Chinese Whispers: Social App Little Red Book Starts to Eliminate Micro-influencers, and More

In “Chinese Whispers,” we share the biggest news stories about the luxury industry in China that have yet to make it into the English language. In this week’s edition, we discuss:

1. Little Red Book’s new regulation killed the business of over 13,000 influencers – 36Kr

This week, China’s leading social commerce platform Little Red Book, which has acquired over 250 million registered users as of today, has rolled out a slew of new policies to regulate this fast-growing brand-influencer platform. One of the rules redefining the eligibility of its influencers immediately wiped out over 13,000 people, leading to an earthquake in China’s influencer community.

The new rule stipulates that only influencers with over 5,000 followers, and whose average post view of the past one month exceeds 10,000, are allowed to establish a business relationship with brands. Previously, influencers just needed to acquire 1,000 followers and 1,000 monthly average post view to be eligible. The development forced many influencers to terminate contracts with brands, which brought short-term impact on some luxury fashion brands that do digital marketing on the platform.

Zhai Fang, CEO and Co-Founder of Little Red Book, said in a public live-streaming session on May 16 that the new regulation aimed to discipline the behaviors of influencers, and that the company will come up with more rules to regulate the content-making process of influencers, such as criteria of ads and sponsored posts, in the near future.

Due to the sluggish business performance in the Chinese market, Italian buyer store 10 Corso Como plans to close down its store in Shanghai, in June, signaling the company's full exit from China. Photo: 10 Corso Como

Due to the sluggish business performance in the Chinese market, Italian buyer store 10 Corso Como plans to close down its store in Shanghai, in June, signaling the company’s full exit from China. Photo: 10 Corso Como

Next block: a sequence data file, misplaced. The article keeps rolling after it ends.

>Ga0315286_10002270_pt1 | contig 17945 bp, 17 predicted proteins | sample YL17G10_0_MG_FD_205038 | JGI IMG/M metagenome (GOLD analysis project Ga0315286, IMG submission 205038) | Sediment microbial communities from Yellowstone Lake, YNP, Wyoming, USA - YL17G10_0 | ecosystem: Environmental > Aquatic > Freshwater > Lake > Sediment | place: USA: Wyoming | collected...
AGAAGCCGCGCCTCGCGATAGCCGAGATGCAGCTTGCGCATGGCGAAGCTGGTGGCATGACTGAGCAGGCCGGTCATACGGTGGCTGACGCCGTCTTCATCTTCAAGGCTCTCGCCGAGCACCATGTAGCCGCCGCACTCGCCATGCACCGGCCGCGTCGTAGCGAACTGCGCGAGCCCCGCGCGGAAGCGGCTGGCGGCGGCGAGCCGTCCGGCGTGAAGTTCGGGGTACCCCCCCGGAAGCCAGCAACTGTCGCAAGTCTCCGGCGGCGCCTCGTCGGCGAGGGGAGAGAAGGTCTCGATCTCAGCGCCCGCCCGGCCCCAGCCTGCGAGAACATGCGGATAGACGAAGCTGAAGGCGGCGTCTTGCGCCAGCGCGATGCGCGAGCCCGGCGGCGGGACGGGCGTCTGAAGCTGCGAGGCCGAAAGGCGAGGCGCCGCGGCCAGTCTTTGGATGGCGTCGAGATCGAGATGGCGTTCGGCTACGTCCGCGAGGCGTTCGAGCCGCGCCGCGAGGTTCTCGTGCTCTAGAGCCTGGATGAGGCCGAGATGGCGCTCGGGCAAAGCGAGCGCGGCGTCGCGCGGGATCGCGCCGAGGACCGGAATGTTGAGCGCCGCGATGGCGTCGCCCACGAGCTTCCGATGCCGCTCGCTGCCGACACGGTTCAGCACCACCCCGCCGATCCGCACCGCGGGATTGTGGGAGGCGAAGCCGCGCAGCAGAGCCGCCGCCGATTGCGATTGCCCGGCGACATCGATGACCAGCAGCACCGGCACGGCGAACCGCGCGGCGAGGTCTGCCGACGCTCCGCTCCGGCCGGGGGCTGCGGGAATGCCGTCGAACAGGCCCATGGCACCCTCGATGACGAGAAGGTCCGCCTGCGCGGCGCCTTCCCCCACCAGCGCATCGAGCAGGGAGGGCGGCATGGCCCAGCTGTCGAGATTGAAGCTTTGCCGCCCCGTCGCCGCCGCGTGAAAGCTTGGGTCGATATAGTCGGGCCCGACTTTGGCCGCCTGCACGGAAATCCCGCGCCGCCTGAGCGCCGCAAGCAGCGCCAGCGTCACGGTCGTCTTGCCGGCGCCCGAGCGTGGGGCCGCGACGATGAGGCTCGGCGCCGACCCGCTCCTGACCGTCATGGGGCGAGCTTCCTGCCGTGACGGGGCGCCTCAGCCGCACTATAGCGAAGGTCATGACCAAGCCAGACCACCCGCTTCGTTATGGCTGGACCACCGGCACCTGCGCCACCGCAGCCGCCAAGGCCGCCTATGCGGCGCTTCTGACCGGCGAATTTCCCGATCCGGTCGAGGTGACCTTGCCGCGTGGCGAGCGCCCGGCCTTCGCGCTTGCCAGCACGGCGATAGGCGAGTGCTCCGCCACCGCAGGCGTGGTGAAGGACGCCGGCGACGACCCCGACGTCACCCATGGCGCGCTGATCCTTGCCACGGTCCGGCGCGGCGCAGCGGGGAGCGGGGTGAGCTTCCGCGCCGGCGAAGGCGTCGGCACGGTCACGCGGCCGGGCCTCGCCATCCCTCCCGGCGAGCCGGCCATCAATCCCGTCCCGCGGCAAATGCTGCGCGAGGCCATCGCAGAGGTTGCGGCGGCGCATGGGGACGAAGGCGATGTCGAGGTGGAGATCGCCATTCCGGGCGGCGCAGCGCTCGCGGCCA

2. Italian luxury concept fashion store 10 Corso Como set to completely shut down operations in China in June – Jiemian

Due to the sluggish business performance in the Chinese market, Italian buyer store 10 Corso Como plans to close down its store in Shanghai, in June, signaling the company’s full exit from China. All products selling on 10 Corso Como’ WeChat Mini Program store are currently being marked down to up to 60 percent. In 2017, the company had already closed down its store within Beijing SKP mall.

Founded by the fashion businesswoman Carla Sozzani in 1991, in Milan, 10 Corso Como is a fashion and art boutique concept that has gained global popularity in the recent decade. In 2011, Trendy Group, a Chinese fashion and lifestyle corporation, took 10 Corso Como to China but failed to market the brand to Chinese consumers. Chinese media outlet Jiemian, citing insider sources, said the failure of 10 Corso Como was due to Trendy Group’s poor management capability: they constantly reshuffled the management team, which caused the store a lack of a consistent strategy. The decision of closing down the profit-losing Beijing SKP store in 2017 was also made to improve Trendy Group’s balance sheet ahead of the initial public offerings (IPO).

Beijing SKP was named as the strongest performer in the luxury retail sector in Asia by sales per square foot. Courtesy photo

Beijing SKP was named as the strongest performer in the luxury retail sector in Asia by sales per square foot. Courtesy photo

3. Beijing SKP became the best-performing luxury shopping mall in Asia – LadyMax

Beijing SKP was named as the strongest performer in the luxury retail sector in Asia by sales per square foot, according to a new report released by architecture firm Sybarite and data company GlobalData. Beijing SKP was also the second best performer by the same measure across the globe, following the British luxury department store Harrods.

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